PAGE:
In the depicted example, server 104 is connected to hardware system console 150. Server 104 is also connected to network 102, along with storage unit 106. In addition, clients 108, 110 and 112 are also connected to network 102. These clients, 108, 110 and 112, may be, for example, personal computers or network computers. For purposes of this application, a network computer is any computer coupled to a network that receives a program or other application from another computer coupled to the network. In the depicted example, server 104 is a logically partitioned platform and provides data, such as boot files, operating system images and applications, to clients 108-112. Hardware system console 150 may be a laptop computer and is used to display messages to an operator from each operating system image running on server 104, as well as to send input information, received from the operator, to server 104. Clients 108, 110 and 112 are clients to server 104. Distributed data processing system 100 may include additional servers, clients, and other devices not shown. Distributed data processing system 100 also includes printers 114, 116 and 118. A client, such as client 110, may print directly to printer 114. Clients such as client 108 and client 112 do not have directly attached printers. These clients may print to printer 116, which is attached to server 104, or to printer 118, which is a network printer that does not require connection to a computer for printing documents. Client 110, alternatively, may print to printer 116 or printer 118, depending on the printer type and the document requirements.

In the depicted example, distributed data-processing system 100 is the Internet, with network 102 representing a worldwide collection of networks and gateways that use the TCP/IP suite of protocols to communicate with one another. At the heart of the Internet is a backbone of high-speed data communication lines between major nodes or host computers consisting of thousands of commercial, government, education, and other computer systems that route data and messages of course, distributed data processing system 100 also may be implemented as a number of different types of networks such as, for example, an intranet or a local area network.

FIG. 1 is intended as an example and not as an architectural limitation for the processes of the present invention.

With reference now to FIG. 2, a block diagram of a data processing system in accordance with the present invention is illustrated. Data processing system 200 is an example of a hardware system console, such as hardware system console 150 depicted in FIG. 1. Data processing system 200 employs a peripheral component interconnect (PCI) local bus architecture. Although the depicted example employs a PCI bus, other bus architectures, such as Micro Channel and ISA, may be used. Processor 202 and main memory 204 are connected to PCI local bus 206 through PCI bridge 208. PCI bridge 208 may also include an integrated memory controller and cache memory for processor 202. Additional connections to PCI local bus 206 may be made through direct component interconnection or through add-in boards. In the depicted example, local area network (LAN) adapter 210, SCSI host bus adapter 212, and expansion bus interface 214 are connected to PCI local bus 206 by a direct component connection. In contrast, audio adapter 216, graphics adapter 218, and audio/video adapter (A/V) 219 are connected to PCI local bus 206 by add-in boards inserted into expansion slots. Expansion bus interface 214 provides a connection for a keyboard and mouse adapter 220, modem 222, and additional memory 224. In the depicted example, SCSI host bus adapter 212 provides a connection for hard disk drive 226, tape drive 228, CD-ROM drive 230, and digital video disc read only memory drive (DVD-ROM) 232. Typical PCI local bus implementations will support three or four PCI expansion slots or add-in connectors.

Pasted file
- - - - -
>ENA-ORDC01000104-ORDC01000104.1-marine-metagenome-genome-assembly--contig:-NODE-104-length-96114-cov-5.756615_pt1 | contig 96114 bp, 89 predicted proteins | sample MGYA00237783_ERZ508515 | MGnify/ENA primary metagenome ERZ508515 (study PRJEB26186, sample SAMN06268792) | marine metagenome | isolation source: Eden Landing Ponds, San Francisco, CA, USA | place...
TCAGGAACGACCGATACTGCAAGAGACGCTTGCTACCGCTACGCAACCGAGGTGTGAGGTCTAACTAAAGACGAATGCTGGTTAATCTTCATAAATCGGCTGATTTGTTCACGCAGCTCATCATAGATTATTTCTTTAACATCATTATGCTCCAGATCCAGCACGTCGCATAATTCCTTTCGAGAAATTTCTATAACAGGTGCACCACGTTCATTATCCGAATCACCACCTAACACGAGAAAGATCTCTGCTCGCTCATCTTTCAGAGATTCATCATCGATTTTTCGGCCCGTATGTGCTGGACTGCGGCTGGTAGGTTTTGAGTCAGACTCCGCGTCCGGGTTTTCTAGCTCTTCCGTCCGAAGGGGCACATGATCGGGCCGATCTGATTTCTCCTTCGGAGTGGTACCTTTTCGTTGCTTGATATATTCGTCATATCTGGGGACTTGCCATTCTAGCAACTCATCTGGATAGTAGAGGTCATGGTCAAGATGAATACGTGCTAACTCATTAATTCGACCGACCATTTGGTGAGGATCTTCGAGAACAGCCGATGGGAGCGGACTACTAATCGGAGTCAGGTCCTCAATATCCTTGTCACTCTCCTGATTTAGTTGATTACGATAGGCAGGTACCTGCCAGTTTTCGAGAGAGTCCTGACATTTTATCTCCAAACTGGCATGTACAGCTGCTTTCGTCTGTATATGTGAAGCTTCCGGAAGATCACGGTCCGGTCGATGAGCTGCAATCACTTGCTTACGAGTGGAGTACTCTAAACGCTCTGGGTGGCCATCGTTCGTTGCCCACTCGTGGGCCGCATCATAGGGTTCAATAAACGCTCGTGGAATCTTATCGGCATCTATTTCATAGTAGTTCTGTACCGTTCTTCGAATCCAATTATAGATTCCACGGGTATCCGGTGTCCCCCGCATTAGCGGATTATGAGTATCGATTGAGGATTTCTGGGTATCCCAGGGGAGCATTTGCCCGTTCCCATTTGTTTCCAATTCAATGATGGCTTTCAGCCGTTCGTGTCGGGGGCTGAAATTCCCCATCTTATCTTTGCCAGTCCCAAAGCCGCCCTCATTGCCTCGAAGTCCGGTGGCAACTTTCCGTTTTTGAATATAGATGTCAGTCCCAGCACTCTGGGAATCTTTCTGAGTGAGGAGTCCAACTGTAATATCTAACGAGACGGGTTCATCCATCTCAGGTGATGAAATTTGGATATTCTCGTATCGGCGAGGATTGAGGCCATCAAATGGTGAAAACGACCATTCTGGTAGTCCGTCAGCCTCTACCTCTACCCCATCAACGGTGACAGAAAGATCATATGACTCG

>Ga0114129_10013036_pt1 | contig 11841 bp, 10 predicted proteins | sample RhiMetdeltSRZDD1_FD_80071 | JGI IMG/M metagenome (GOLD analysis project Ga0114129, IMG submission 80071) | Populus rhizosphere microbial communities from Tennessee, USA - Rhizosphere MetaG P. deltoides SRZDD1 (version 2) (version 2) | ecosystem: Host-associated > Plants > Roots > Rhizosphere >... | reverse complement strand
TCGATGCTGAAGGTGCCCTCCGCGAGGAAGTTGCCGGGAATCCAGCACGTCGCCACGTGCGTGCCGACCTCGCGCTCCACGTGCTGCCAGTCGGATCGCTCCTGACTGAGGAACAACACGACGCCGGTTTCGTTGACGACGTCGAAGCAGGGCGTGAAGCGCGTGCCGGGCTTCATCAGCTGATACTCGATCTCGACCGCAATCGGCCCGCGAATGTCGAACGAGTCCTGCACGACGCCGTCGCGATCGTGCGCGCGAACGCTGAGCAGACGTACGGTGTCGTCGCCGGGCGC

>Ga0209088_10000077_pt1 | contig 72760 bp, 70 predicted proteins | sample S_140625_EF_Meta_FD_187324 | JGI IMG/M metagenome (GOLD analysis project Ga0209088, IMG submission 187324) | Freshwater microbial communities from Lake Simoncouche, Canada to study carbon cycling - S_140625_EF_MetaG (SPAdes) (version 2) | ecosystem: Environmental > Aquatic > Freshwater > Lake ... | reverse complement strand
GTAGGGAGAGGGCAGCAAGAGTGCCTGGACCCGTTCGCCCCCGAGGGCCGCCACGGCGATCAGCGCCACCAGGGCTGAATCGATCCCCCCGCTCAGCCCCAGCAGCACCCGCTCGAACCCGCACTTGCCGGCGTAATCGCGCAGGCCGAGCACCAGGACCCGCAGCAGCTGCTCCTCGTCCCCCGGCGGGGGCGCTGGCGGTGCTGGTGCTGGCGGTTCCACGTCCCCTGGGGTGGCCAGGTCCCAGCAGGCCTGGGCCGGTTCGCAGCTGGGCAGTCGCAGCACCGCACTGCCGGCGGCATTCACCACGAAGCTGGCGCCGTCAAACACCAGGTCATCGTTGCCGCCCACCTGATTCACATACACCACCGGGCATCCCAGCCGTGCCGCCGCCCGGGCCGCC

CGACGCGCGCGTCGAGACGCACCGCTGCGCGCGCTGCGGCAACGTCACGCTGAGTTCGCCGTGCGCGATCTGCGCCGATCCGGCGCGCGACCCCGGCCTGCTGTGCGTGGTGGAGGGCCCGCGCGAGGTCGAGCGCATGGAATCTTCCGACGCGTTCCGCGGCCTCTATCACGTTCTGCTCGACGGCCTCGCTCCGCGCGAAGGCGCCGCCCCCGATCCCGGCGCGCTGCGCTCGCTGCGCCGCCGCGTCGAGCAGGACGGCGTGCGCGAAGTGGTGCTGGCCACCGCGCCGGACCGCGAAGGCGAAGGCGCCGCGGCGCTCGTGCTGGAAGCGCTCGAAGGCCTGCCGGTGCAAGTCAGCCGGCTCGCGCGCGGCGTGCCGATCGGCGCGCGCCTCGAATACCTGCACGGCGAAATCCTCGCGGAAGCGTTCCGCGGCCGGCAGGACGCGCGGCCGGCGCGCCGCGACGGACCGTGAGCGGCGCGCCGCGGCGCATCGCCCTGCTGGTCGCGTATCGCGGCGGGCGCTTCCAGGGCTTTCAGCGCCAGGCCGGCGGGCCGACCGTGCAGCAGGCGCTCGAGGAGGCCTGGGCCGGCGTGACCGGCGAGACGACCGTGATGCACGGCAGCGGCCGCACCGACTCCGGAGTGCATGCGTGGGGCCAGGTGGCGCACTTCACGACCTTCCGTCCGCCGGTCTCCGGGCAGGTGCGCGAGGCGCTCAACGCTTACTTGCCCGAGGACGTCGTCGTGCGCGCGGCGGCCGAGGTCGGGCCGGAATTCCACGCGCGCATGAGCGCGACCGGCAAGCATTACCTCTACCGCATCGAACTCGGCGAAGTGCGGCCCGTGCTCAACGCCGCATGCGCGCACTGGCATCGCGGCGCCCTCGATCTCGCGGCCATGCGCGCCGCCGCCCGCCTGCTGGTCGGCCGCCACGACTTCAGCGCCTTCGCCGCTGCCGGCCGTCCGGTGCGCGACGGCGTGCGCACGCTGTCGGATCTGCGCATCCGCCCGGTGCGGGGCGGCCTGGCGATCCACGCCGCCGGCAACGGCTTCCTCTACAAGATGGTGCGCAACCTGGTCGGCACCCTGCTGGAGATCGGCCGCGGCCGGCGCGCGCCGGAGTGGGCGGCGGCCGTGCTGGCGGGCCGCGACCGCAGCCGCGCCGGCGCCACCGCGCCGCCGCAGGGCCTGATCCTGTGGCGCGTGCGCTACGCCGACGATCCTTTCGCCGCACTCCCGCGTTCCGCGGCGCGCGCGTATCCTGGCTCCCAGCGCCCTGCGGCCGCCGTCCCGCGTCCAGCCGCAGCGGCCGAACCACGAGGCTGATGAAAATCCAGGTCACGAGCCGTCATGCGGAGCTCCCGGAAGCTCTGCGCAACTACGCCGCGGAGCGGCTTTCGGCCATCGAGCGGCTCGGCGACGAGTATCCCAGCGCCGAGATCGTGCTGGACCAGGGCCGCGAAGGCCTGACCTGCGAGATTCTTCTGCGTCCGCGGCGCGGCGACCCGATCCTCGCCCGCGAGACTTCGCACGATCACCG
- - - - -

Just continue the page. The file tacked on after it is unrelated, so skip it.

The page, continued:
An operating system runs on processor 202 and is used to coordinate and provide control of various components within data processing system 200 in FIG. 2. The operating system may be a commercially available operating system, such as OS/2, which is available from International Business Machines Corporation. “OS/2” is a trademark of-International Business Machines Corporation. An object oriented programming system, such as Java, may run in conjunction with the operating system, providing calls to the operating system from Java programs or applications executing on data processing system 200. Instructions for the operating system, the object-oriented operating system, and applications or programs are located on a storage device, such as hard disk drive 226, and may be loaded into main memory 204 for execution by processor 202.

Those of ordinary skill in the art will appreciate that the hardware in FIG. 2 may vary depending on the implementation. For example, other peripheral devices, such as optical disk drives and the like, may be used in addition to or in place of the hardware depicted in FIG. 2. The depicted example is not meant to imply architectural limitations with respect to the present invention. For example, the processes of the present invention may be applied to multiprocessor data processing systems.